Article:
A New Brunswick judge has reserved decision on a lengthy court battle about the province's abortion policy.
The provincial government is asking for a judicial review of a Labour and Employment Board ruling that deals with access to abortions.
The case dates back to 2008 when a female doctor filed a complaint with the Human Rights Commission, claiming that that the province's policy, which requires permission from two doctors for an abortion to be performed in a hospital, is discriminatory and prevents her from giving what she calls essential medical care.
The commission referred the complaint of the doctor, who is not identified for safety reasons, to the Labour and Employment Board.
The board didn't believe the doctor's claim of discrimination was valid because she was only acting on behalf of her patients, but it did find merit in her complaint that the abortion policy restricts her ability to give proper medical advice and care.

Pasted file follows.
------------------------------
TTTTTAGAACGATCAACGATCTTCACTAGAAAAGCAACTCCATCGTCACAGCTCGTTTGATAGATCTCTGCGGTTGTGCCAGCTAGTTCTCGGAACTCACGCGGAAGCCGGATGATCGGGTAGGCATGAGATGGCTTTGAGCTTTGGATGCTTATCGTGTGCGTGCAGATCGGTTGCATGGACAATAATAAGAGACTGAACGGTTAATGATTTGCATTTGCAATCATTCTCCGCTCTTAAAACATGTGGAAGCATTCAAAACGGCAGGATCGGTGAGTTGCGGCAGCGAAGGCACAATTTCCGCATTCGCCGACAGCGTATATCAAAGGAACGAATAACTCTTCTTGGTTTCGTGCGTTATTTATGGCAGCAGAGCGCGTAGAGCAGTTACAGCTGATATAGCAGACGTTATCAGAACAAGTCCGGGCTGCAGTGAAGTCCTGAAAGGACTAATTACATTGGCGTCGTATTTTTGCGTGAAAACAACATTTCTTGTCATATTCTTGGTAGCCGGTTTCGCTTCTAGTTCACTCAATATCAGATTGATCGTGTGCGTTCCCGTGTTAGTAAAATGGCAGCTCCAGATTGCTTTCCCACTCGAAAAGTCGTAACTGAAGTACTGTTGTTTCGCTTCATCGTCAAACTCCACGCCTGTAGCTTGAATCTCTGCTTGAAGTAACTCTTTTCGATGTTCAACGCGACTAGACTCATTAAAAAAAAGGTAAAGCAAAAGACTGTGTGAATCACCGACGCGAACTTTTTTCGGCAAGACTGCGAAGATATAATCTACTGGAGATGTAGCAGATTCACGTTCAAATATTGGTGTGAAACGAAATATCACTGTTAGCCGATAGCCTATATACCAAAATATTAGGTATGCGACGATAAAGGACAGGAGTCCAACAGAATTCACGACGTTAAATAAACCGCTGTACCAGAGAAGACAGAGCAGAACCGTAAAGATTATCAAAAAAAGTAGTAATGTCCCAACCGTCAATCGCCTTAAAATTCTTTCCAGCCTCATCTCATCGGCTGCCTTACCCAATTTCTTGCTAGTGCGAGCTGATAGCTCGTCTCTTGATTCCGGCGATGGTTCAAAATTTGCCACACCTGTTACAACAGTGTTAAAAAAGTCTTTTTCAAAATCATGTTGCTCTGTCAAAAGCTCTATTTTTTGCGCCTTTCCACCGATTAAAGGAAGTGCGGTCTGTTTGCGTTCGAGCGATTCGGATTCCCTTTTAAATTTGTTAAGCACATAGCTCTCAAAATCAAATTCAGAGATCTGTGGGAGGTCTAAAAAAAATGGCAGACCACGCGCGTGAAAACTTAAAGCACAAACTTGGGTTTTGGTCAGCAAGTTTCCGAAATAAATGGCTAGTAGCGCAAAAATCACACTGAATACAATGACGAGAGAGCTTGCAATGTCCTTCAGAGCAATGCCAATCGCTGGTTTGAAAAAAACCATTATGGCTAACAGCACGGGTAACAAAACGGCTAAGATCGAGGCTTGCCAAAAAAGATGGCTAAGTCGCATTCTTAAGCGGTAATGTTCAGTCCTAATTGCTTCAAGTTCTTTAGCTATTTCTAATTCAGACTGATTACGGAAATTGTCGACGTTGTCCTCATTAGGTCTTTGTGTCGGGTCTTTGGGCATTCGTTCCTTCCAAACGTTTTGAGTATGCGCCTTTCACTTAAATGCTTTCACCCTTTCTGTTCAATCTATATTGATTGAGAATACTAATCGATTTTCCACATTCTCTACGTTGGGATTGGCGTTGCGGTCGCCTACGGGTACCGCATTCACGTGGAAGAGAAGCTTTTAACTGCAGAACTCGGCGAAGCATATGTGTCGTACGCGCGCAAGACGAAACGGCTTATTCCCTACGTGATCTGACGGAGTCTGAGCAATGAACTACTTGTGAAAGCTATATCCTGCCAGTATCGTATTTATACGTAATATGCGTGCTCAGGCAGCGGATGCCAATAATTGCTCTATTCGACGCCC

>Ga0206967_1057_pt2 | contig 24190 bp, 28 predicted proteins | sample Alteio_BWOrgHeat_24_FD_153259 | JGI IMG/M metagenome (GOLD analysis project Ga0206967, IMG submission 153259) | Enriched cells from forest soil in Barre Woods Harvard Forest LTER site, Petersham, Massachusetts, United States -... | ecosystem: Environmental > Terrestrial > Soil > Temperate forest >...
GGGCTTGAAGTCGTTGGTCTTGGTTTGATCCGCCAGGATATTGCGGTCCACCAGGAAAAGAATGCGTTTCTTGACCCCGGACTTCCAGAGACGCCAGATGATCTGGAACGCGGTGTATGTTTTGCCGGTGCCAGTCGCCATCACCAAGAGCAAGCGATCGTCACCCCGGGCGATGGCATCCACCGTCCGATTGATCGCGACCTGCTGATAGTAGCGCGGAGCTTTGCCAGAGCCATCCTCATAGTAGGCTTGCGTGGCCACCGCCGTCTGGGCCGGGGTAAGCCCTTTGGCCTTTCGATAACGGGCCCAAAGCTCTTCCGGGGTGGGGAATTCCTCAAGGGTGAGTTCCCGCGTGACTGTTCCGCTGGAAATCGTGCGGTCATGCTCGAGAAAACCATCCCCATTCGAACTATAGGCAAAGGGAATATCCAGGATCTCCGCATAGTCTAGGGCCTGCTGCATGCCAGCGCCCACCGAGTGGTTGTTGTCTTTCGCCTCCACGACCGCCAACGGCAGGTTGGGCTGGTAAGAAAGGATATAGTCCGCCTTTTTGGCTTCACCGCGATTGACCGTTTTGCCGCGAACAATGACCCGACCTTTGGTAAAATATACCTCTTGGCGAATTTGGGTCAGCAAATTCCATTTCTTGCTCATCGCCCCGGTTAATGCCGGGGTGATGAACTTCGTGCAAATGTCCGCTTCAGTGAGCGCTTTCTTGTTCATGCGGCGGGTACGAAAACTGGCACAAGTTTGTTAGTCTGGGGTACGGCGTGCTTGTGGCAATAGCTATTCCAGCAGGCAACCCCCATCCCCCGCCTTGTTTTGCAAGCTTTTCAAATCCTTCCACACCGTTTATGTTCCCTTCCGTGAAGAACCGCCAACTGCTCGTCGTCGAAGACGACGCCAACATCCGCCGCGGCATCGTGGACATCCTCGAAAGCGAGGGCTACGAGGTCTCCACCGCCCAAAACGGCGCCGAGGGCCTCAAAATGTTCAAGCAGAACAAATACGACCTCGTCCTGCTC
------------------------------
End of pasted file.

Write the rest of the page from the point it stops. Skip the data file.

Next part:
The case was set to proceed to a full hearing with a board of inquiry, but is being challenged in the Court of Queen's Bench by the province.
On Tuesday, the province argued that the labour board's decision should be dismissed because it didn't have jurisdiction.
The Human Rights Commission countered that the Human Rights Act must be given great leeway to hear complaints because it allows more people to come forward.
If Justice Paulette Garnette rules the labour board decision is correct, then it could pave the way for a full hearing on the abortion policy.
If not, it's unclear if the Human Rights Commission would go ahead with an inquiry.
As it stands, the provincial government only pays for an abortion performed in a hospital and a woman must have two doctors certify that it's medically necessary.
The Department of Health's controversial policy is at the centre of an ongoing lawsuit, which was filed by Dr. Henry Morgentaler, Canada's leading abortion activist.
Morgentaler, who runs an abortion clinic in downtown Fredericton, has been fighting the policy since 2002, trying to force Medicare to pay for abortions at his clinic.
Women who have abortions at Morgentaler's clinic pay the $750 fee themselves.
In 2009, the New Brunswick government lost its bid to halt Morgentaler's lawsuit. The provincial government had argued that Morgentaler did not have legal standing to sue over the abortion law because, unlike women who have abortions, he was not directly affected.